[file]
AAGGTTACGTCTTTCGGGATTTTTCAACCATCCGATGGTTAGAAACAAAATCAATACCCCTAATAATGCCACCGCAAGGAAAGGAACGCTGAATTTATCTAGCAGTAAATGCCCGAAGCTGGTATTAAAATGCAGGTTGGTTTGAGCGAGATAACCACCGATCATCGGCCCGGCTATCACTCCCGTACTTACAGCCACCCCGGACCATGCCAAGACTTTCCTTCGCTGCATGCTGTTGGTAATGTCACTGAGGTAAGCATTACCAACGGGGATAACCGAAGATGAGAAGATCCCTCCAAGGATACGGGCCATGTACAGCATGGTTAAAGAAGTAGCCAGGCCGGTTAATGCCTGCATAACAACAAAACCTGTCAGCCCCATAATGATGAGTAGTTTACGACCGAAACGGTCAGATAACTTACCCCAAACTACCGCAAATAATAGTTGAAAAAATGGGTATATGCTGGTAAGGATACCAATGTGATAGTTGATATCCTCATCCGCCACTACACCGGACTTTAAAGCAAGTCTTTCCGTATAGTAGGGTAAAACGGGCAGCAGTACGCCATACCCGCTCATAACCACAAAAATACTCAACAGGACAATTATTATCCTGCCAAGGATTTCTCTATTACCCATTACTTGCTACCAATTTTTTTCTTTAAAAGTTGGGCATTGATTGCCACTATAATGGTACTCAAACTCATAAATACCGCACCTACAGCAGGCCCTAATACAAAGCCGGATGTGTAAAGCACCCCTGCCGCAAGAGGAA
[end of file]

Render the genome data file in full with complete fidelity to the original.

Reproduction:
AAGGTTACGTCTTTCGGGATTTTTCAACCATCCGATGGTTAGAAACAAAATCAATACCCCTAATAATGCCACCGCAAGGAAAGGAACGCTGAATTTATCTAGCAGTAAATGCCCGAAGCTGGTATTAAAATGCAGGTTGGTTTGAGCGAGATAACCACCGATCATCGGCCCGGCTATCACTCCCGTACTTACAGCCACCCCGGACCATGCCAAGACTTTCCTTCGCTGCATGCTGTTGGTAATGTCACTGAGGTAAGCATTACCAACGGGGATAACCGAAGATGAGAAGATCCCTCCAAGGATACGGGCCATGTACAGCATGGTTAAAGAAGTAGCCAGGCCGGTTAATGCCTGCATAACAACAAAACCTGTCAGCCCCATAATGATGAGTAGTTTACGACCGAAACGGTCAGATAACTTACCCCAAACTACCGCAAATAATAGTTGAAAAAATGGGTATATGCTGGTAAGGATACCAATGTGATAGTTGATATCCTCATCCGCCACTACACCGGACTTTAAAGCAAGTCTTTCCGTATAGTAGGGTAAAACGGGCAGCAGTACGCCATACCCGCTCATAACCACAAAAATACTCAACAGGACAATTATTATCCTGCCAAGGATTTCTCTATTACCCATTACTTGCTACCAATTTTTTTCTTTAAAAGTTGGGCATTGATTGCCACTATAATGGTACTCAAACTCATAAATACCGCACCTACAGCAGGCCCTAATACAAAGCCGGATGTGTAAAGCACCCCTGCCGCAAGAGGAA